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Multimedia Enhanced/Hybrid Classrooms

  • This instructional approach is similar to both flipped classrooms and Just in Time Teaching (almost a combination of the two).
  • Most students in current science classes are very comfortable using technology and have grown up being surrounded by various devices (they are also sometimes referred to as the millennial generation).
  • Therefore, researchers have investigated how to use multimedia to enhance student learning by developing computer simulations and multimedia learning programs that deliver science content in a manner much more aligned with the typical students’ familiarity with technology (compared to reading the textbook).
  • Studies have found (see references below) that students who use Multimedia Learning Modules outperform students who read the textbook, and, in addition, perceive the course as less difficult by being more prepared to learn material during class.
  • The Multimedia Learning Modules are designed to deliver content and are based on discipline-based education research of common student difficulties and misconceptions.
  • They can be used to enhance the learning done in lecture by being assigned as pre-homework (i.e., before formal presentation of concepts in class) which, similar to Just-in-Time Teaching, can provide information about students prior knowledge and ideas. This information can be integrated into the lecture and used as a starting point to scaffold students’ learning by providing learning opportunities to extend and repair their knowledge.
    • Alternatively, well-designed Multimedia Learning Modules can be used to replace traditional lecturing (similar to the flipped classroom model) and lecture time can be used for various instructional activities, typically performed as group work.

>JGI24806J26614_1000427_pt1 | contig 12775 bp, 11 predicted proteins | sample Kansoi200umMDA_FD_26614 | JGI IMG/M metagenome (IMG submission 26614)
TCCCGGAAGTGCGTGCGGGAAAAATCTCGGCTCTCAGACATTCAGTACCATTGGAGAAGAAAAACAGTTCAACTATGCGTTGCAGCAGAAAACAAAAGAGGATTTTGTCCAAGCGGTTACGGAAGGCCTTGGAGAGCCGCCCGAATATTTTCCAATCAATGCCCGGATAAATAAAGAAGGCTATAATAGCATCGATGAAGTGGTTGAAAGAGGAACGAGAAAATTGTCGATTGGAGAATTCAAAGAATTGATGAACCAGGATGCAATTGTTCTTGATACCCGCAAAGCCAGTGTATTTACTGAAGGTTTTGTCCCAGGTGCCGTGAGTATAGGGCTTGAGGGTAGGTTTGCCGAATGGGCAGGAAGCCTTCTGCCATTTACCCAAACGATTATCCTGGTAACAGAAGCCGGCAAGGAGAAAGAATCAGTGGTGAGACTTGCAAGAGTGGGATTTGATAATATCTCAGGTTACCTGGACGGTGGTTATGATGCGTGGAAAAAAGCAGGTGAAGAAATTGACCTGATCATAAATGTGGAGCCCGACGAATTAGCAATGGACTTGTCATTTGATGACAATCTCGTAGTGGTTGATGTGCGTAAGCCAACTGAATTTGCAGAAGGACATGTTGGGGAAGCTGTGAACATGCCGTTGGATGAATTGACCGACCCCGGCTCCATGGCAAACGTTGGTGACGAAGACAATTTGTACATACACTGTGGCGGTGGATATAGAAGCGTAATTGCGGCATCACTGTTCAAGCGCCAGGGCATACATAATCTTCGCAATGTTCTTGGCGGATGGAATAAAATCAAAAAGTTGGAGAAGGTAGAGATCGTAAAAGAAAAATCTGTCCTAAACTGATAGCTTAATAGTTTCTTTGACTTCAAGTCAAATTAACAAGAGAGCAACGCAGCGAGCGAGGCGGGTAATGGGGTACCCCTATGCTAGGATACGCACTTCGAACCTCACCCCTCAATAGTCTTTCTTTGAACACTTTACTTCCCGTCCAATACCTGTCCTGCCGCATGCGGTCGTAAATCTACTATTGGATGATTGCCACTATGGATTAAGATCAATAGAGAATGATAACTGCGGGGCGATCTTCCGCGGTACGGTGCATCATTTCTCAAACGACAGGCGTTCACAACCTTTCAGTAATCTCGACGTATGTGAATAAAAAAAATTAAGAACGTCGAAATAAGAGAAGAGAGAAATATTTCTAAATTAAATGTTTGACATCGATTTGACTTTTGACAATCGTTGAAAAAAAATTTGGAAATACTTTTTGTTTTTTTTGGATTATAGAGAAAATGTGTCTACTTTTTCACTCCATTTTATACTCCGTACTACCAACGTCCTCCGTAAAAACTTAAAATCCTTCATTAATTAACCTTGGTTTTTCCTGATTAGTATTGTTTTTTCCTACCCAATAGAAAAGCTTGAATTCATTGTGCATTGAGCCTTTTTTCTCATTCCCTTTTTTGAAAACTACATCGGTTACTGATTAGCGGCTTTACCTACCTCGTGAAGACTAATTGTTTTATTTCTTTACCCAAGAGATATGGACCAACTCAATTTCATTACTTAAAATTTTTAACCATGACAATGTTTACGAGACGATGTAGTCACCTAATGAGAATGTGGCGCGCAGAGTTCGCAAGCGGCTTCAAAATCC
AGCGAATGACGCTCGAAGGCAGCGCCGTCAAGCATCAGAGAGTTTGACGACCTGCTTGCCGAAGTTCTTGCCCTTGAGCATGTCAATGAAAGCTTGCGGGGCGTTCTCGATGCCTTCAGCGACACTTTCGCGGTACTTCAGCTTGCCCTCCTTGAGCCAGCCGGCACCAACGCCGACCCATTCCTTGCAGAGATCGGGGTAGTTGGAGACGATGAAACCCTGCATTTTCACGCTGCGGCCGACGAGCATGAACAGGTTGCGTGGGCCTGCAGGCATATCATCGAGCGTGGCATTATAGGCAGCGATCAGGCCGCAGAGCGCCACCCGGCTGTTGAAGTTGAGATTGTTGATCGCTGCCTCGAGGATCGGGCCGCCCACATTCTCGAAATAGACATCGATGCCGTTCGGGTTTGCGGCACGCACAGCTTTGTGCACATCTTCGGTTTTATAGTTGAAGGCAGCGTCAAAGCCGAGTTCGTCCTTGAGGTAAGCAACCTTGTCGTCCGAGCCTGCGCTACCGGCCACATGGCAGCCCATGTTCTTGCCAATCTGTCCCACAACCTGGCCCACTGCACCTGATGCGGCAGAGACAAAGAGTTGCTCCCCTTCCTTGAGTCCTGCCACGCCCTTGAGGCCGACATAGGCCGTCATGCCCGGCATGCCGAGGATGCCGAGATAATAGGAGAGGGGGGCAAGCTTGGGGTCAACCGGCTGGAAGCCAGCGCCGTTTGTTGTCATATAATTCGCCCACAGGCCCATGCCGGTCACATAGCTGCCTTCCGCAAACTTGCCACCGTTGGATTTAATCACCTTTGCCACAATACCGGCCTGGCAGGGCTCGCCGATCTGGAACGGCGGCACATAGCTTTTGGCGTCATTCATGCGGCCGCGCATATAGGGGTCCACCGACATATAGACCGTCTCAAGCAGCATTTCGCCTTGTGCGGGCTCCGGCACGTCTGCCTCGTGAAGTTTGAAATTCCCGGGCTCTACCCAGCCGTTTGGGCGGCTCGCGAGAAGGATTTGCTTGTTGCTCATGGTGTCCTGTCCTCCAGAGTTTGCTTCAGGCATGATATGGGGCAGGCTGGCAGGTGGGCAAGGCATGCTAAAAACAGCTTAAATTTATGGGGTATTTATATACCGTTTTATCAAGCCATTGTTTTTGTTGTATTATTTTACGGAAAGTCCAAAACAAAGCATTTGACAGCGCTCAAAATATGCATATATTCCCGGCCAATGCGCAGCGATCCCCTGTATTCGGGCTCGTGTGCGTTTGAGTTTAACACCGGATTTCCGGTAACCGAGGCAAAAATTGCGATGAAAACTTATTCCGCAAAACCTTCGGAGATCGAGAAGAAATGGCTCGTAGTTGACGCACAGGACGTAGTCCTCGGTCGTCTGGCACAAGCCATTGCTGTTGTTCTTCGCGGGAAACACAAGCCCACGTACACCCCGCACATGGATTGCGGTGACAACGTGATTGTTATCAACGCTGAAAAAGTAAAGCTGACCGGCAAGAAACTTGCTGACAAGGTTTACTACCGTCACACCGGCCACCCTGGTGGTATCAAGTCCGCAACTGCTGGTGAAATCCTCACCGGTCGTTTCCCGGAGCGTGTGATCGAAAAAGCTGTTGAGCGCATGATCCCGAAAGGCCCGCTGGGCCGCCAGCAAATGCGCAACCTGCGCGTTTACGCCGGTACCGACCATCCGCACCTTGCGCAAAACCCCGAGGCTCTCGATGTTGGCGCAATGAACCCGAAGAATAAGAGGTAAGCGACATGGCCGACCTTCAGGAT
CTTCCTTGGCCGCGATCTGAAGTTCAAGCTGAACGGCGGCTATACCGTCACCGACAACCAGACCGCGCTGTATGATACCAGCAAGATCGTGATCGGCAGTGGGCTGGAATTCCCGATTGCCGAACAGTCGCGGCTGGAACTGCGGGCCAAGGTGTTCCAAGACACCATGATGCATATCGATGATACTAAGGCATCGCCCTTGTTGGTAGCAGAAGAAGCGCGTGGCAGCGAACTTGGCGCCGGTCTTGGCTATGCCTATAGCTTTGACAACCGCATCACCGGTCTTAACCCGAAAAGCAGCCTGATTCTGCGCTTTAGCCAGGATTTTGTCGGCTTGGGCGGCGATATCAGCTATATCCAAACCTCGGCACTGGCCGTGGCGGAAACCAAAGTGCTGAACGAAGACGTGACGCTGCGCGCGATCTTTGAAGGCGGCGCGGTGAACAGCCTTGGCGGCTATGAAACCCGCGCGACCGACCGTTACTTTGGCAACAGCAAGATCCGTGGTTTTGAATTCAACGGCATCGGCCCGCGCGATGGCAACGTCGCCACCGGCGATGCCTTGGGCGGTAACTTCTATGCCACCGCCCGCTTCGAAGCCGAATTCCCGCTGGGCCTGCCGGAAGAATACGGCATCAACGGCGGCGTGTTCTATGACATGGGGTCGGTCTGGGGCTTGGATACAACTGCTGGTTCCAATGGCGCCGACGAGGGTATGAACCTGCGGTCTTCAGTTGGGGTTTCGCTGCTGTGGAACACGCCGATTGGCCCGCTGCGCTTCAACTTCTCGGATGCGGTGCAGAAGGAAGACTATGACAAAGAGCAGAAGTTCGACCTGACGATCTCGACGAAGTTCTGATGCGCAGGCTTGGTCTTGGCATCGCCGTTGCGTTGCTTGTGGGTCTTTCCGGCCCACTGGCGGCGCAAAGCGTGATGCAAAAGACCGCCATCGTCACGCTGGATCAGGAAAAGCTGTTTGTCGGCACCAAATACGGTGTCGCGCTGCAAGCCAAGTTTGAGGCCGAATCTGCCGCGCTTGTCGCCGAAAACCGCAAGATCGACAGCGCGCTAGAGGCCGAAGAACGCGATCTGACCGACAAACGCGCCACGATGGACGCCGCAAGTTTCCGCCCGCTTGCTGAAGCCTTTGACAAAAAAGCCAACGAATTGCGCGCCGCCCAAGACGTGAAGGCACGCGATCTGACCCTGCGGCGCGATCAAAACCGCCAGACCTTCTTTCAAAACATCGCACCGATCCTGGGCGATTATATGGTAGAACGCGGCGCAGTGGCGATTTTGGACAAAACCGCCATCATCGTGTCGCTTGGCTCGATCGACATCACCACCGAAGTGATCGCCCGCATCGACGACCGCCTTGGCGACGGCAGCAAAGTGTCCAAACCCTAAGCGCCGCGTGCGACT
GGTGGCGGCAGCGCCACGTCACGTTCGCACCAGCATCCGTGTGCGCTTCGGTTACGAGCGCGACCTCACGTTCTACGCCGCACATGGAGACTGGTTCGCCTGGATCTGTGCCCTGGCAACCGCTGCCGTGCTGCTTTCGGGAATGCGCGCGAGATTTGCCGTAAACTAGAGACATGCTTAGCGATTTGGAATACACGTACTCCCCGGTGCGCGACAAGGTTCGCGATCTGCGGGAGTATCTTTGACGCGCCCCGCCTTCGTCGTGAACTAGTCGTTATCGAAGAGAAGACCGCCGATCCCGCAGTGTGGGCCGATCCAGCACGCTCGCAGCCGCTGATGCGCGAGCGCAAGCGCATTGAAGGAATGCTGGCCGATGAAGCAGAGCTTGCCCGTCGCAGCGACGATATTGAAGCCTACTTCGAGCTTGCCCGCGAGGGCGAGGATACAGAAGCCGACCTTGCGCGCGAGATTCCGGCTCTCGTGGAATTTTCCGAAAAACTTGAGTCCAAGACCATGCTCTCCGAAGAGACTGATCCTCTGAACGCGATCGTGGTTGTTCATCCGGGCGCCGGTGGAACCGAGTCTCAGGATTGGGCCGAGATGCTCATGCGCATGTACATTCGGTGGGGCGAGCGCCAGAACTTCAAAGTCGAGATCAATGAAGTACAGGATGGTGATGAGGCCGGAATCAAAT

• In the hybrid model, some of the learning activities typically performed in class (i.e., lecture) are moved online, but lecturing is not completely removed from instruction (like in the flipped classroom model).
    • This is sometimes a good starting point for someone who wishes to try the flipped classroom model, and can start by using Multimedia Learning Modules for certain parts of a course, but not for all.
  • Interactive computer simulations can be used to enhance learning by providing students with opportunities to work with newly learned concepts in multiple representations in a highly visual environment. This can augment their learning by helping them develop productive mental models of the concepts learned.
 
For more information see:
Resources:
  • Pitt will be using LabArchives Electronic Notebook (soon). See the University Times article about "Ditching Paper for Digital" and the advantages of Electronic Lab Notebooks for your students.
  • Researchers at University of Colorado Boulder have created a website which contains many interactive simulations of physical phenomena which can be used as great teaching tools in physics, chemistry and sometimes biology classes.
  • NetLogo is a free multi-agent programmable modeling environment which contains a large library of sample models (simulations) from many disciplines, including but not limited to: Biology, Chemistry, Physics, Mathematics, Earth Science, and Computer Science.
  • Merlot.org has many materials developed by teachers for teachers, some of which are multimedia based.
 
More information and resources coming soon.